Saengcharoen W, Lerkiatbundit S. Migraine Management in Community Pharmacies: Practice Patterns and Knowledge of Pharmacy Personnel in Thailand. Headache. 2013;53(9):1451-63. PubMed PMID: 23808927.
* Article titles in AMA citation format should be in sentence-case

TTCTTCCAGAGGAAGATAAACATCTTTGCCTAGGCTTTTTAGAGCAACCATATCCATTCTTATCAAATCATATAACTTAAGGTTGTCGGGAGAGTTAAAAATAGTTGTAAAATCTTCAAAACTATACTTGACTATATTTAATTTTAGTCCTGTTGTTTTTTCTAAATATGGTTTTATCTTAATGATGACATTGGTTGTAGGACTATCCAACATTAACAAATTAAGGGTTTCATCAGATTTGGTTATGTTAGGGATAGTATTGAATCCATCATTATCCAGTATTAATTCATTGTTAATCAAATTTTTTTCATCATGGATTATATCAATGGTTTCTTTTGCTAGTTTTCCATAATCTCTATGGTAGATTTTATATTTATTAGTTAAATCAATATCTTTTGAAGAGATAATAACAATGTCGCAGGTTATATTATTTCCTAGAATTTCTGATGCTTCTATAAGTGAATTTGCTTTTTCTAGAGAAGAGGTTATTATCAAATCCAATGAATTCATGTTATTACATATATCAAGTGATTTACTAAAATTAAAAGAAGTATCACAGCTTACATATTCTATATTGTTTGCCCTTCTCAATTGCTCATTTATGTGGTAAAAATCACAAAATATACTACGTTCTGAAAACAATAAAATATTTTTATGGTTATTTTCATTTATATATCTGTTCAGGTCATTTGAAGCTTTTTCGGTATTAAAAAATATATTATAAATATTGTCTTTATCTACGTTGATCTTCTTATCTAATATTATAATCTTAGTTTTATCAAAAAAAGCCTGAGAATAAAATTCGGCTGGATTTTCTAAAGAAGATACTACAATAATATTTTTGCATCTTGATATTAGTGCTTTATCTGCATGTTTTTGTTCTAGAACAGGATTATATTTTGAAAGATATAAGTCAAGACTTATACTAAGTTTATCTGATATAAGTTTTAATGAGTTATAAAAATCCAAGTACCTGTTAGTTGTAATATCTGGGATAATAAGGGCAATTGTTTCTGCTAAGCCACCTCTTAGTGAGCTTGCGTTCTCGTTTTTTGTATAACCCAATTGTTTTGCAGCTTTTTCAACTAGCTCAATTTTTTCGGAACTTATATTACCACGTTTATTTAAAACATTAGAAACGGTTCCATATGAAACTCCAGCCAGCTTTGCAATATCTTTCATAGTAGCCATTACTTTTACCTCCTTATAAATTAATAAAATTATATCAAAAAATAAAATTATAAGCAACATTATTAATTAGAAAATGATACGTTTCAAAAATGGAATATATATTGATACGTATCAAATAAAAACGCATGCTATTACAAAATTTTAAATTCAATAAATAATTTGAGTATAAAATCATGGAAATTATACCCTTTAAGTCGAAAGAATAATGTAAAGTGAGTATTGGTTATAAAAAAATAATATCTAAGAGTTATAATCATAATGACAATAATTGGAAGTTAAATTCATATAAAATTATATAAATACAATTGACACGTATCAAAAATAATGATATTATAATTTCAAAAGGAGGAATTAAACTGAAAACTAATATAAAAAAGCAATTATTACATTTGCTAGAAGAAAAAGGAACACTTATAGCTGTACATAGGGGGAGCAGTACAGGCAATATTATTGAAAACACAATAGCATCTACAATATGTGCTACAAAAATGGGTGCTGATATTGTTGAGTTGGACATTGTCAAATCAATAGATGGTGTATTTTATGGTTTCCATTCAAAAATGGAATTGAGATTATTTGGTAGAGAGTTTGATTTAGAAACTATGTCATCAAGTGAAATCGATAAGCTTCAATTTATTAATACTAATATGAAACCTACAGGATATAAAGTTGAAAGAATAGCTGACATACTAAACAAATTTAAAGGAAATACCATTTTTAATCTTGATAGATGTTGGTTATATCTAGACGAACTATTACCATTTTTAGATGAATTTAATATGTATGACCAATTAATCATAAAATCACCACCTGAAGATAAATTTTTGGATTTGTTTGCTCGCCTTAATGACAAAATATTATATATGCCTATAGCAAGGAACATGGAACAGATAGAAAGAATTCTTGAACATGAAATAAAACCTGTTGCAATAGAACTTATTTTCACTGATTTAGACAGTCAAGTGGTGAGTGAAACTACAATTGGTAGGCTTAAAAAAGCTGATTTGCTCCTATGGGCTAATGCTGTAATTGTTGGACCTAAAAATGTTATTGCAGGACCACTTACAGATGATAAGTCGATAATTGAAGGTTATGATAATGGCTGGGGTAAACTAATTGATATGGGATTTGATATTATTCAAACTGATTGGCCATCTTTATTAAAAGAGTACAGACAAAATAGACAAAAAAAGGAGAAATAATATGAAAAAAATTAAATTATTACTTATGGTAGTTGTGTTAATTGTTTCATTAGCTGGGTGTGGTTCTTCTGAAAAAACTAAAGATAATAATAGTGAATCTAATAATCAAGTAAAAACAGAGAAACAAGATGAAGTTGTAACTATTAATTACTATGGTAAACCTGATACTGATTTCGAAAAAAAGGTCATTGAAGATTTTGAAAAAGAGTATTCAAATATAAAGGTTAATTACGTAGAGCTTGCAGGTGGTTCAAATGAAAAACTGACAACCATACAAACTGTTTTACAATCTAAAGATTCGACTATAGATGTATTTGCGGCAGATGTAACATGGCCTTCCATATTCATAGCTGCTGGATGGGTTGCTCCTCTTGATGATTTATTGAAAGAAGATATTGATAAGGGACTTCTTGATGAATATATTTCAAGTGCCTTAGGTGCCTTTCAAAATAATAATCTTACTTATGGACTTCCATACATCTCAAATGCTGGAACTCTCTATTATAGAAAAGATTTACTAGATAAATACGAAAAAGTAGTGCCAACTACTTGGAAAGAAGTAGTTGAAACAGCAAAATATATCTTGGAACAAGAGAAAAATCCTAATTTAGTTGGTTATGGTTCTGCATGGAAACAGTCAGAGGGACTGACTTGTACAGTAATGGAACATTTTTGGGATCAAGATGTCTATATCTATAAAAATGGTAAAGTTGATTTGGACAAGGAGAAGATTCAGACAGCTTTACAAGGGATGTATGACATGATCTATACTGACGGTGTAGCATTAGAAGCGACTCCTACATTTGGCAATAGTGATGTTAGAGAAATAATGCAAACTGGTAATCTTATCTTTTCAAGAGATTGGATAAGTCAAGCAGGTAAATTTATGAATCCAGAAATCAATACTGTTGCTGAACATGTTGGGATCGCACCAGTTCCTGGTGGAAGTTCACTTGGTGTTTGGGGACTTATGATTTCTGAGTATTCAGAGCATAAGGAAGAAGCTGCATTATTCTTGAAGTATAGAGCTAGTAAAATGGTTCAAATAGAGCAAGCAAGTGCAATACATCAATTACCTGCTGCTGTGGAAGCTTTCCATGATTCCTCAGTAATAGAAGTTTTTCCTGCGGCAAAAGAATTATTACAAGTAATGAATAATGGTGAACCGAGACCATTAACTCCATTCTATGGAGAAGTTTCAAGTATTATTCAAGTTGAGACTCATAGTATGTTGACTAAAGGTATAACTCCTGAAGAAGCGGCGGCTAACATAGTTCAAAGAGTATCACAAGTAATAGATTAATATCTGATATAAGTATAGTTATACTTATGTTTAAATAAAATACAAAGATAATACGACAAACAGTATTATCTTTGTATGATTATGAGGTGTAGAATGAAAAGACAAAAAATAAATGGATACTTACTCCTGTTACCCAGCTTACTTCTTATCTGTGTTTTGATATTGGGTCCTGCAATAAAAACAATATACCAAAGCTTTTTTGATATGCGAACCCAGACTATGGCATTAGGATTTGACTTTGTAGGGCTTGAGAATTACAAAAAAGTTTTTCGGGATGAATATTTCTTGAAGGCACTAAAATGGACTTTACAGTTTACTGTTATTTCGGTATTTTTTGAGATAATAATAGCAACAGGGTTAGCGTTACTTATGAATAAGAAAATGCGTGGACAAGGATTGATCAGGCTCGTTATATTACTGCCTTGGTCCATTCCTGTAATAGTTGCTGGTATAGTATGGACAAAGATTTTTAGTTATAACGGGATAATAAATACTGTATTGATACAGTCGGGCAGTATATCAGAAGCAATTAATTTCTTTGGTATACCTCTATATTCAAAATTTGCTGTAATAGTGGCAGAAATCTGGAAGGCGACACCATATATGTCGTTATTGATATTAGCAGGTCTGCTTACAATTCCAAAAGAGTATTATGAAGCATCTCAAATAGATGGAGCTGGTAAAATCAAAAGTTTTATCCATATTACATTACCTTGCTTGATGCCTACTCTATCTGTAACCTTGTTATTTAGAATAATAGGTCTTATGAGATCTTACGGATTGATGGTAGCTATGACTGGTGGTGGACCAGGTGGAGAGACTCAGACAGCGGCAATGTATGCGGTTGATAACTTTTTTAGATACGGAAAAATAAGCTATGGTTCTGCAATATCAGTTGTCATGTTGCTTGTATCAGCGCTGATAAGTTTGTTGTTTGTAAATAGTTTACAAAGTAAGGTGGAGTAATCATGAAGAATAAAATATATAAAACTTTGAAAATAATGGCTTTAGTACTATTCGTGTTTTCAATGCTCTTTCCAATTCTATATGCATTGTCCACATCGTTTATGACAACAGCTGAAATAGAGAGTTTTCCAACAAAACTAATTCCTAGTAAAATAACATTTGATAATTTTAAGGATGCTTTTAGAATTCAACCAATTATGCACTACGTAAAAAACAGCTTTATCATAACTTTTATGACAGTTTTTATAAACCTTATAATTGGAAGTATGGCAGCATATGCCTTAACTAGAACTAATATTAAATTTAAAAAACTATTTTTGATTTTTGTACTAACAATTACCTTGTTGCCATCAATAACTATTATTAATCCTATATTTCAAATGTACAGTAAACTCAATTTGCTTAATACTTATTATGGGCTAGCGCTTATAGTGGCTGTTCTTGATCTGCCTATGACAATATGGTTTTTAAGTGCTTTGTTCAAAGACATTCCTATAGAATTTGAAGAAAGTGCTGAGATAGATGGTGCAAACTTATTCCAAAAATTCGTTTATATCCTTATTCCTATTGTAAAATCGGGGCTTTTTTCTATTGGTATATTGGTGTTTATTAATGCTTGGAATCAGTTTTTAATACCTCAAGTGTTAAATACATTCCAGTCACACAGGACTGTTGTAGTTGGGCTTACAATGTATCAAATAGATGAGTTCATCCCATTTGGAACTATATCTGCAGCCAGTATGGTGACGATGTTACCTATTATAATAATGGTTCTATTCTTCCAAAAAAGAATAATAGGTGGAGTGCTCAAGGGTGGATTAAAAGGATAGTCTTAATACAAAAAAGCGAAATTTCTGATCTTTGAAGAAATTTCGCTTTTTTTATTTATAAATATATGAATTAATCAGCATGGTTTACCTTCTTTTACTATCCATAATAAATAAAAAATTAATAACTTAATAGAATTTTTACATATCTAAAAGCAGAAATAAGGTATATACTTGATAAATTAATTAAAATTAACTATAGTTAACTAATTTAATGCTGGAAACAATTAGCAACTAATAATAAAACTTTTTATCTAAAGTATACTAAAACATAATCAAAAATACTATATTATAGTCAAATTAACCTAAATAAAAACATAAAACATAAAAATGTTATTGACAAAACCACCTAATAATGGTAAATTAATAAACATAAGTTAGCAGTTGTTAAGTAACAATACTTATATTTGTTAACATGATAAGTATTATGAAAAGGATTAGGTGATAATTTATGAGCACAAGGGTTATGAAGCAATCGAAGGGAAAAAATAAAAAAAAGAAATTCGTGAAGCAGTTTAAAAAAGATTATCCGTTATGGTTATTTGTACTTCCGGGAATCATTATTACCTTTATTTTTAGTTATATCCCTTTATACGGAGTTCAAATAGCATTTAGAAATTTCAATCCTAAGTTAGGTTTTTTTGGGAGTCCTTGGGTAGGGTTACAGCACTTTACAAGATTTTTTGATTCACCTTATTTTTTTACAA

TY - JOUR T1 - Migraine management in community pharmacies: practice patterns and knowledge of pharmacy personnel in Thailand. AU - Saengcharoen,Woranuch, AU - Lerkiatbundit,Sanguan, Y1 - 2013/06/28/ PY - 2013/04/16/accepted PY - 2013/7/2/entrez PY - 2013/7/3/pubmed PY - 2014/7/16/medline KW - Thailand KW - knowledge KW - management KW - migraine KW - pharmacy KW - practice SP - 1451 EP - 63 JF - Headache JO - Headache VL - 53 IS - 9 N2 - OBJECTIVES: To describe practice behavior and understanding among pharmacy personnel, both pharmacists and non-pharmacist staff, in the management of mild and moderate migraines. BACKGROUND: Migraine is recognized as a prevalent and chronic neurological disorder. In developing countries, such as Thailand, community pharmacies are a widely used source of health care for various illnesses including migraine. However, the quality of migraine management and knowledge among pharmacy personnel is unclear. METHODS: Cross-sectional study. The sample comprised 142 randomly selected community pharmacies in a city in the south of Thailand. Simulated clients visited the pharmacies twice, at least 1 month apart, to ask for the treatment of mild and moderate migraines. After the encounters, question asking, drug dispensing, and advice giving by pharmacy staff were recorded. Subsequently, the providers in 135 pharmacies participated in the interview to evaluate their knowledge in migraine management. RESULTS: The majority of pharmacy personnel were less likely to ask questions in cases of mild migraine when compared with moderate attack (mean score [full score = 12] 1.8 ± 1.6 vs 2.6 ± 1.5, respectively, P < 0.001). Mean difference of question asking between mild and moderate migraines was -0.8 (95% confidence interval -1.1 to -0.5, P < 0.001). Approximately 33% and 54% of the providers appropriately dispensed non-steroidal anti-inflammatory drugs for mild attack and ergotamine for moderate migraine, respectively, P < 0.001. Prophylactic medications (eg, atenolol, propranolol, flunarizine) were inappropriately recommended, particularly in moderate attack (28.2% vs 17.6% in mild migraine, P = 0.018). Less than 30% of providers advised the patients on the maximum limit of dose or discontinuity of medications when recovered. Compared with non-pharmacists, pharmacists tended to ask more questions, give more advice, and dispense less appropriately; however, there were no significant differences. The results from the interview showed that most pharmacy personnel had inadequate knowledge on migraine management. Pharmacists had better knowledge on question asking (mild migraine 5.1 ± 2.1 vs 3.1 ± 1.3, respectively, P < .001; moderate disorder 6.5 ± 3.1 vs 3.9 ± 2.1, respectively, P < .001) and tended to have more knowledge on advice giving but poorer drug dispensing in moderate migraine according to the guidelines, relative to non-pharmacists (20.5% vs 40.3%, P = .014). CONCLUSIONS: A large number of community pharmacists and non-pharmacist staff had inappropriate practice behavior and understanding. Continuing education and interventions are important to improve the practice and knowledge of pharmacy personnel, particularly the pharmacists. SN - 1526-4610 UR - https://www.unboundmedicine.com/medline/citation/23808927/Migraine_management_in_community_pharmacies:_practice_patterns_and_knowledge_of_pharmacy_personnel_in_Thailand_ L2 - https://doi.org/10.1111/head.12163 DB - PRIME DP - Unbound Medicine ER -